The big reveal by the Washington Post that the Russians are behind much of the “fake news” we see in the United States and elsewhere is probably no big surprise to folks… even if it is a mishmash of Russian agitators and folks who figured out how to cash in on snappy headlines and advertisements — a tactic as old as Upworthy’s formula for headlines or Buzzfeed’s X-ways-to-do-something headlines.
In fact, those psychology degrees our four year institutions are cranking out? Are being put to work in ways you probably didn’t imagine (see what I did there)?
The Washington Post’s big reveal is about five days old, and already it is drawing the ire of prospectively Russian-leaning media outlets such as Drudge Report (odd), Russia Today (probably), and the Ron Paul Institute (huh?) among others:
Two teams of independent researchers found that the Russians exploited American-made technology platforms to attack U.S. democracy at a particularly vulnerable moment, as an insurgent candidate harnessed a wide range of grievances to claim the White House. The sophistication of the Russian tactics may complicate efforts by Facebook and Google to crack down on “fake news,” as they have vowed to do after widespread complaints about the problem.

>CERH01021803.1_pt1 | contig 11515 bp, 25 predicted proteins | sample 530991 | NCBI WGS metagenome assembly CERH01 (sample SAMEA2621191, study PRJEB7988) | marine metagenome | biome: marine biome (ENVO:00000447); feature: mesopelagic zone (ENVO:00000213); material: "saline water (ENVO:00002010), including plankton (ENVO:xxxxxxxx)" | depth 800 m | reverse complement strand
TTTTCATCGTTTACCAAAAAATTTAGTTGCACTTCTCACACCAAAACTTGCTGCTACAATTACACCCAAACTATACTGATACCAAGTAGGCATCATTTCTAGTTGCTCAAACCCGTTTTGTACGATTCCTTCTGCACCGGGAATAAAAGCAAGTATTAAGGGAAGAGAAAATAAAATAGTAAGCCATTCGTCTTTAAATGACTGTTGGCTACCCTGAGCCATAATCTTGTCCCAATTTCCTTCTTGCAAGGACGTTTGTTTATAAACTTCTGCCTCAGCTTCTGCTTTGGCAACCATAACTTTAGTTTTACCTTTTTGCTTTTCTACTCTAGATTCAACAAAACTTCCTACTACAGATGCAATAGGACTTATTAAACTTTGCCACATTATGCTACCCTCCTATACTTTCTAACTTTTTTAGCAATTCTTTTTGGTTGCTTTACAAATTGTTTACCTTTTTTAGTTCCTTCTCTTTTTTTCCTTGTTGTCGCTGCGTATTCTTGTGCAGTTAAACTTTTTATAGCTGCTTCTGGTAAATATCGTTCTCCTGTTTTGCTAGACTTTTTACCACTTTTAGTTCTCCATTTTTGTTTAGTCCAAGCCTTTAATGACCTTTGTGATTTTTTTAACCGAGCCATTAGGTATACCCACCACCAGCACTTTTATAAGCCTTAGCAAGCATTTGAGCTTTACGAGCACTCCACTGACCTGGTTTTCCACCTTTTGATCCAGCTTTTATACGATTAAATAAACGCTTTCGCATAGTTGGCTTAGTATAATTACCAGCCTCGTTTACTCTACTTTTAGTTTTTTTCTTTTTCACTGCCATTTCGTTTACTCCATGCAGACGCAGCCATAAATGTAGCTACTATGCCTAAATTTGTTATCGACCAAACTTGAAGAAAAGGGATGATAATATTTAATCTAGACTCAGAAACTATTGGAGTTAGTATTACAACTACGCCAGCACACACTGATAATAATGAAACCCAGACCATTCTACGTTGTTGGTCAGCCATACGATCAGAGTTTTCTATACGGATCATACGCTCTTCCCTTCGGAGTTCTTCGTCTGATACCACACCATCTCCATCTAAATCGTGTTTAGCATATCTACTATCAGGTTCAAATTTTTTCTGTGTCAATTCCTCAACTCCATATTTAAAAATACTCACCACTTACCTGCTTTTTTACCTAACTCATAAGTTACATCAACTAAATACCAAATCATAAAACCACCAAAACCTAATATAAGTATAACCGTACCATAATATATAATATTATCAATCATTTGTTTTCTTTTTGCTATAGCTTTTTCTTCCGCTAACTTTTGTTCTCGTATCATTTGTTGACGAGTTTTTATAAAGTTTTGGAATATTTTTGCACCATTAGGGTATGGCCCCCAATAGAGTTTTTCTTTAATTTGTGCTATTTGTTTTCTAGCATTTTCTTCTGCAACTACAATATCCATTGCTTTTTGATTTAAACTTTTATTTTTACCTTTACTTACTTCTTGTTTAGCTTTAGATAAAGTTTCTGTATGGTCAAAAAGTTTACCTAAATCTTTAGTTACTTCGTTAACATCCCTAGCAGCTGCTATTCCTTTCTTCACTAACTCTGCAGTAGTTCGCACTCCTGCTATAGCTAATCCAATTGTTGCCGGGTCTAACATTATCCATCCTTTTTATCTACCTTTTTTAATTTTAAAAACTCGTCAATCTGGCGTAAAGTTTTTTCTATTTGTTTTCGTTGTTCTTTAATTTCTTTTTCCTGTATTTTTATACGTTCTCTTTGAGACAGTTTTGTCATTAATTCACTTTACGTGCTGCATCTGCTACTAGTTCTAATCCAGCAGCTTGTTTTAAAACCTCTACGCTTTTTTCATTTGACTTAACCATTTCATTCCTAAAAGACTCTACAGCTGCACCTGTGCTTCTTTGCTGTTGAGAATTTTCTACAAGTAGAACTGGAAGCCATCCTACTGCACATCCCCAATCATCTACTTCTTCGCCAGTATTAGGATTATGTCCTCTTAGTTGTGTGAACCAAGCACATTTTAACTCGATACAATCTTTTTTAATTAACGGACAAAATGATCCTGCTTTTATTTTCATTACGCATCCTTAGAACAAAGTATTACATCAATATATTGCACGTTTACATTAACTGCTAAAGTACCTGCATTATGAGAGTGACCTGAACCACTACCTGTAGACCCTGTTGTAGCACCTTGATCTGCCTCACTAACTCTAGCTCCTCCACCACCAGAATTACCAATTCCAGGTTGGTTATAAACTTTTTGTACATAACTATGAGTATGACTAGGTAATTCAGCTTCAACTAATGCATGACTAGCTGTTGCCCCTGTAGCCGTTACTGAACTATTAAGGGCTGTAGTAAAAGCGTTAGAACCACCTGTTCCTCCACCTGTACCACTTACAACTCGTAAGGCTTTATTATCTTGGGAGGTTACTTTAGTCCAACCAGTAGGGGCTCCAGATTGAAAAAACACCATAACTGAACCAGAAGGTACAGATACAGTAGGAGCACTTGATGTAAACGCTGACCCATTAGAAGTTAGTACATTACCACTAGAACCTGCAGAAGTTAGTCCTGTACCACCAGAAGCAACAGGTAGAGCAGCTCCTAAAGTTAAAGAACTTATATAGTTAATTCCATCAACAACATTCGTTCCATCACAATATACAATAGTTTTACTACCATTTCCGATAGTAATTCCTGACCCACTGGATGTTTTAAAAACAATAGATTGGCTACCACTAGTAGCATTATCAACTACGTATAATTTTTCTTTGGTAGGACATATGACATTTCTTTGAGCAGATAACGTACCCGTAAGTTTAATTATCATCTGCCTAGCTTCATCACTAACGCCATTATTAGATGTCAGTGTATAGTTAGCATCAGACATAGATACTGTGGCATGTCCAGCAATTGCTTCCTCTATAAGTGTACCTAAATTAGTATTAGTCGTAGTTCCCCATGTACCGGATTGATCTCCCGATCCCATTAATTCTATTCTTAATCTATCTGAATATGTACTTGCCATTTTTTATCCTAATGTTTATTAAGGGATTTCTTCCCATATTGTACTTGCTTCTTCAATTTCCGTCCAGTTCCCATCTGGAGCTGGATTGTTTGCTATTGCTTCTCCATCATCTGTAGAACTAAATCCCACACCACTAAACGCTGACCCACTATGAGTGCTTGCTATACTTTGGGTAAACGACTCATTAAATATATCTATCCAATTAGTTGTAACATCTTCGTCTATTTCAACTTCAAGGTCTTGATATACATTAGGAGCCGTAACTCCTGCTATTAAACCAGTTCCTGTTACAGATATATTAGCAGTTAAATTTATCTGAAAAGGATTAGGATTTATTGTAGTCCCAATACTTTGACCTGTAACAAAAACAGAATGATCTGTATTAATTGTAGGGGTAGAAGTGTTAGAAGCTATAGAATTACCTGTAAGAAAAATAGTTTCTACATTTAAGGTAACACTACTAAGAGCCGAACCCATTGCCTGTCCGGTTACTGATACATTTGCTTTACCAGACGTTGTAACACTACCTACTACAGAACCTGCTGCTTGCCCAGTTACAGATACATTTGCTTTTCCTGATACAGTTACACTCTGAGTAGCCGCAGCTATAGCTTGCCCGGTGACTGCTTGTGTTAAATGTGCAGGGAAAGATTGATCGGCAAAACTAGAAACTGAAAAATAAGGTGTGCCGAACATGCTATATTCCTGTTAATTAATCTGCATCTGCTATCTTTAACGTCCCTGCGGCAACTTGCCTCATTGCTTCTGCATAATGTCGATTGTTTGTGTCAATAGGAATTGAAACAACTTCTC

There is no way to know whether the Russian campaign proved decisive in electing Trump, but researchers portray it as part of a broadly effective strategy of sowing distrust in U.S. democracy and its leaders. The tactics included penetrating the computers of election officials in several states and releasing troves of hacked emails that embarrassed Clinton in the final months of her campaign.
Now before we get all up in arms over this, let’s remember that the Russians are merely imitating what the United States has done for some time — and as recently as 2015 when the Obama-led U.S. State Department issued a $300,000 grant in an effort to oust Israeli PM Benjamin Netanyahu — an effort that embarrassingly failed. Efforts in the Ukraine with “democratic uprisings” are sharply remembered by the Russian government, the Arab Spring is keenly felt… so when contrasted with the Russian backing of European far-right parties — for instance, Marine Le Pen’s National Front in France receiving a Russian loan to the tune of US$10mil — one should bear in mind that all sides play this game.